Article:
DragonFly kernel List (threaded) for 2003-11
Re: Userapi, Reflection
Matthew Dillon wrote:
: I have been contemplating how the useapi portion of the project will work
:(for those not farmiliar please see
:http://www.dragonflybsd.org/Goals/userapi.cgi). What I think would be quite
:impressive would be a process that uses reflection (java and c#). Reflection
:is an api that allows for the creation of types, functions, and classes at run
:time. Please see http://java.sun.com/docs/books/tutorial/reflect/index.html
:for information how java does this.
: The idea for userapi would be to use reflection to create callable
:prototypes for systemcalls at run time. Say we have our special user level
:process that handles system calls. It is invoked by the kernel like init. It
:will have a configuration file, containing prototypes for every system call it
:knows how to handle. If linux changes a prototype for one of their system
:calls, the configuration file could be modified accordingly. On a SIGHUP the
:process would re-read the configuration file, and modify the prototypes
:accordingly. The idea is that you could modify, add, and delete system calls
:at runtime, without ever rebooting the os or modifying any code at all.
: This is just a thought I had. It is possible that it is infeasible, but I
:thought I would throw the idea out there and see what other might think of it.
Well, I guess the question is: What type of run-time entity would
use these prototypes? I can see adding and removing support for
particular system calls in libc.so dynamically, but the programs that
link into libc would have no visibility into the changes after the
fact. That is, you would still have to either restart an application
or start an application dependant on a new system call after having
loaded the configuration for the system call. This doesn't seem much
different then reinstalling libc on a live system. Applications are
still going to hardwire their understanding of a particular syscall's
I think I haven't made myself entirely clear (thats not unusual :).
The entity that would use these prototypes would be the system call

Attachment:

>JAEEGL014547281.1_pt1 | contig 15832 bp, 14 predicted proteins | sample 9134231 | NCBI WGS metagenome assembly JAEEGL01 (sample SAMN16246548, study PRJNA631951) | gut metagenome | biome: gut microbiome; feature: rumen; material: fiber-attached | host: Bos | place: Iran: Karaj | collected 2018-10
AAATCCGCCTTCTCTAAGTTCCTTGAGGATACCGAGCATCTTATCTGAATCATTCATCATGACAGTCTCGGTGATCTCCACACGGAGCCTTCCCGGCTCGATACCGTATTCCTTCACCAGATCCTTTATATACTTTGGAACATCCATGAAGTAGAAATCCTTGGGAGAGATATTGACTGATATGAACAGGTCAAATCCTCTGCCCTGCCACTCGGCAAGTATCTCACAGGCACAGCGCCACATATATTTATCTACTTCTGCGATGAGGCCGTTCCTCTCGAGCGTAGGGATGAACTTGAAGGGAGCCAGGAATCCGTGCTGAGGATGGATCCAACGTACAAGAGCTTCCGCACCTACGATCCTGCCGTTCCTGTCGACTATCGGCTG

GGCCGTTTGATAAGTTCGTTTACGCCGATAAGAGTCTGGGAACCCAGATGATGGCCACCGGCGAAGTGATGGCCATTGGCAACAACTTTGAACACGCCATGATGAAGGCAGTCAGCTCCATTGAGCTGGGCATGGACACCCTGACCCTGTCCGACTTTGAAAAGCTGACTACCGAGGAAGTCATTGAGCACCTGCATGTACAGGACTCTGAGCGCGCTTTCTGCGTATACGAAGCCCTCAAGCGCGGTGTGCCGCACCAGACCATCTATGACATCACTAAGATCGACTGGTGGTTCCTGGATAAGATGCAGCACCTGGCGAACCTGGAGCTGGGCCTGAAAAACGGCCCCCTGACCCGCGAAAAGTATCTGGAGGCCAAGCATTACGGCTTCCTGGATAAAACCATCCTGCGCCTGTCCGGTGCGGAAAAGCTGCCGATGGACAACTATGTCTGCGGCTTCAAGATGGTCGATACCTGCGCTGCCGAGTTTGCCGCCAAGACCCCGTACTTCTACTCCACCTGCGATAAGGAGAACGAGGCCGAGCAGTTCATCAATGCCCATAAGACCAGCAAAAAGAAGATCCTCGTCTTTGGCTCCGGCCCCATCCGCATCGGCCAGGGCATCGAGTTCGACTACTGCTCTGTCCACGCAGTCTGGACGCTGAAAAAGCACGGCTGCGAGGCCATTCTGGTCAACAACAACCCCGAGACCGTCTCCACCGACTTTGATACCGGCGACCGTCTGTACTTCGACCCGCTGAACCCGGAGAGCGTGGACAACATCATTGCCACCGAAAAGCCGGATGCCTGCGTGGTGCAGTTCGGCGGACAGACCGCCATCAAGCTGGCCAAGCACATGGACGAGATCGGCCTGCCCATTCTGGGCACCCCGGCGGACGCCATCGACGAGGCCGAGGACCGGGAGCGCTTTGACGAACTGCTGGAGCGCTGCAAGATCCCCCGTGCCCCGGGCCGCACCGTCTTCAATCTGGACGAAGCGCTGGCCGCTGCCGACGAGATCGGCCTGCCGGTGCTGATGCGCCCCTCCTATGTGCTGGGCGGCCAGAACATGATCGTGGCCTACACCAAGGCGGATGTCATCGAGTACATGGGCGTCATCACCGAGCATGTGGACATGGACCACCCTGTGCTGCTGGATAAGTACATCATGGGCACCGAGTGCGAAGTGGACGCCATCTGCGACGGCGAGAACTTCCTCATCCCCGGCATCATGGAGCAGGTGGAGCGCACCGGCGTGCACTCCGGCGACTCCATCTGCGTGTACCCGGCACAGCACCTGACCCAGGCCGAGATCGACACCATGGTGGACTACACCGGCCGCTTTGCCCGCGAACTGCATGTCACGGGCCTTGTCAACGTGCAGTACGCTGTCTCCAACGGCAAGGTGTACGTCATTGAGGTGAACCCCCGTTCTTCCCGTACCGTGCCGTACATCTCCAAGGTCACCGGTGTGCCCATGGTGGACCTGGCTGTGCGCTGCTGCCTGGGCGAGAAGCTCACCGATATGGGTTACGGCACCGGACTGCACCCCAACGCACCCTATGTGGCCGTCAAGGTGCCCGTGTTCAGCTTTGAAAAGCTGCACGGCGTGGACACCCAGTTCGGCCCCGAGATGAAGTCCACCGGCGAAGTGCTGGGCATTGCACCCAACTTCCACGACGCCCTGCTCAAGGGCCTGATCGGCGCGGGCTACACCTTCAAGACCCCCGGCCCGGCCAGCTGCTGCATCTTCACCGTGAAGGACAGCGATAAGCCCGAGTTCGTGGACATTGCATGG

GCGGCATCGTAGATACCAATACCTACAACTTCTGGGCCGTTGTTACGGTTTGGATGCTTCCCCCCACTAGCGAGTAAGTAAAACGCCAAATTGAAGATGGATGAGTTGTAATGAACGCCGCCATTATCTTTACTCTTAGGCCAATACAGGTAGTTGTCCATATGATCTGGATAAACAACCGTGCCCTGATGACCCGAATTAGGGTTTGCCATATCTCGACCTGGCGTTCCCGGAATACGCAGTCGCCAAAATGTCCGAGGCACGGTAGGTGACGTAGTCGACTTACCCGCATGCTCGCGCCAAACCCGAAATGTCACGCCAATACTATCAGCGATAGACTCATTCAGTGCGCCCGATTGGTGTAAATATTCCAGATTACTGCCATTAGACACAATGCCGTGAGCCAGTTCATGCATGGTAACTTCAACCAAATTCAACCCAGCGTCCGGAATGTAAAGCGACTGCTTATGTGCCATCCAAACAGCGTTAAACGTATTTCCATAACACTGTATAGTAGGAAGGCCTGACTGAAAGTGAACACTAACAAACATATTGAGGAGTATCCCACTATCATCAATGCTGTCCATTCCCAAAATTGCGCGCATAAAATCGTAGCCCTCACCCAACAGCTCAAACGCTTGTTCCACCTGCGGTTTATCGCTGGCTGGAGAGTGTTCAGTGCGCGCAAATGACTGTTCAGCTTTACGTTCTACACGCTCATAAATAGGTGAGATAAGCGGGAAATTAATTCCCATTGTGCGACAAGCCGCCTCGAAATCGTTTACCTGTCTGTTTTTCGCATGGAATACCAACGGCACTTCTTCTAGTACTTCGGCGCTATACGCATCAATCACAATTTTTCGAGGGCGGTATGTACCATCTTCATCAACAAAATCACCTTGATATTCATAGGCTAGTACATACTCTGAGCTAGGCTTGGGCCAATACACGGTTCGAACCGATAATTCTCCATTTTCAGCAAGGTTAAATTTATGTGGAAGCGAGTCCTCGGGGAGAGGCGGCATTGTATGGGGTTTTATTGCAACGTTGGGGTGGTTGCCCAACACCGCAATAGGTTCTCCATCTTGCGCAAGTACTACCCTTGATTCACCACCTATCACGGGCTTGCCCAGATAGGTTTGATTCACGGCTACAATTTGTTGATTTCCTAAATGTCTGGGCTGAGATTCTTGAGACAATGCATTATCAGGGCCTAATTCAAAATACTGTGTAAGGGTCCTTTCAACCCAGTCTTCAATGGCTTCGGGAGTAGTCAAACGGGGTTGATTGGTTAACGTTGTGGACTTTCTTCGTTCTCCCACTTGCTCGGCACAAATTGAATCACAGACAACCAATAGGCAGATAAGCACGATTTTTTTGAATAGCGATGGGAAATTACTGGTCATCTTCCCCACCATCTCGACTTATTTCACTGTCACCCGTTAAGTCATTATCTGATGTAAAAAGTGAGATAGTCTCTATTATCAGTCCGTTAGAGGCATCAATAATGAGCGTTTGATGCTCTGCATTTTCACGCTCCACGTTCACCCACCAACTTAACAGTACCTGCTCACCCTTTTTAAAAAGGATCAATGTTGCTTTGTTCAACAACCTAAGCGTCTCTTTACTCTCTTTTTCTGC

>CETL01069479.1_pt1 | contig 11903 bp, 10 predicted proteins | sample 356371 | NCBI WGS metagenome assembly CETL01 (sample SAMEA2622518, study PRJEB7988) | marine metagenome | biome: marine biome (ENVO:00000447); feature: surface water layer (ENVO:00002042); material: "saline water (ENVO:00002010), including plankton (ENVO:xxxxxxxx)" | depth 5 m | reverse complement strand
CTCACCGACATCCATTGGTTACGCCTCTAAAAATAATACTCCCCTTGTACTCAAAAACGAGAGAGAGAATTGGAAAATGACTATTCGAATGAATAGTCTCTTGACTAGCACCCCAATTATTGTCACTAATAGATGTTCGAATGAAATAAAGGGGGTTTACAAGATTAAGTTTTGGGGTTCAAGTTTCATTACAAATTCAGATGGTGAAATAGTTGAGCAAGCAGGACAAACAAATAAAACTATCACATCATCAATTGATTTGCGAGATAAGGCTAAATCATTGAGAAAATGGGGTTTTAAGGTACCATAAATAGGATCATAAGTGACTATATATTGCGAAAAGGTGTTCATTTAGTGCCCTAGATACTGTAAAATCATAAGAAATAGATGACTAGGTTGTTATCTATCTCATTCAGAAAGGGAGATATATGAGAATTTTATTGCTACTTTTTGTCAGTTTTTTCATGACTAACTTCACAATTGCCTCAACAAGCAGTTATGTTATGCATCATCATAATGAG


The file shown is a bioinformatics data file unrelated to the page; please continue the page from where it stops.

proxy itself (nothing else would use it). Forgive my ignorance on the
kernel internals, and my possible missreading/misunderstanding of the
goals envisioned for dragonfly. I will try to lay out more clearly what
I meant by the use of reflection.
My current understanding of the userapi goal:
The userapi goal provides support for emulation and system call
messaging. A processes, started and managed by the kernel, is created
at boot time. This process is a proxy to the real kernel (a proxy in
that it acts solely as a forwarding and translating entity). In
dragonfly there will be 3 real system calls, send a message to the
kernel, abort a message sent to the kernel, and wait for a message to be
returned by the kernel.
The proxy entity will act on behalf of all other processes system
calls. There will be two cases: system calls invoked by a natively
compiled process, and thus knows the proxy agent is in existent, and
system calls invoked from every other running process (freebsd binary,
linux binary, .....). In the first (native) case, a process will use
ipc, or some special messaging functionality to execute the proxy's code
within the callers context. Reflection does not help in this case. In
the second (non-native) case, A process will invoke its notion of a
system call and all will be handled by the proxy.
The non-native binary will trap to the kernel. Its notion of how
arguments should be arranged is going to occur. If it thinks its system
call arguments should be registers, they will be in registers. If it
thinks its system call arguments should be on the stack, they will be on
the stack. If a kernel receives one of these calls it shouldn't have to
do anything but forward a trap frame to the user level process acting as
a proxy. This proxy will gather up the arguments from the frame into a
system call message, and send it natively.
How reflection might be used:
Reflection could be useful in the "gather up the arguments into a
system call message" stage (a.k.a. emulation stage). Reflection would
be used here to generate the code that shims the arguments into a
message. Say linux 2.6 comes out and you would like to emulate it. Say
linux 2.6 adds a system call. Instead of modifying the code of the
proxy itself, you add the prototype to its configuration file, send
SIGHUP, poof! The new system call is now supported for emulation.
Hopefully that is somewhat clear. It may very well be the case that
the emulation will need to do a series of things besides just gather
arguments. In this case it would not make much sense to use reflection
because the proxy's configuration file would get complex, and you might
as well write the code. Also, system calls aren't added or modified all
that often, and so once again it might not be worth it to add all of
this complexity. However, if the emulation is generic enough, then it
might be worth it.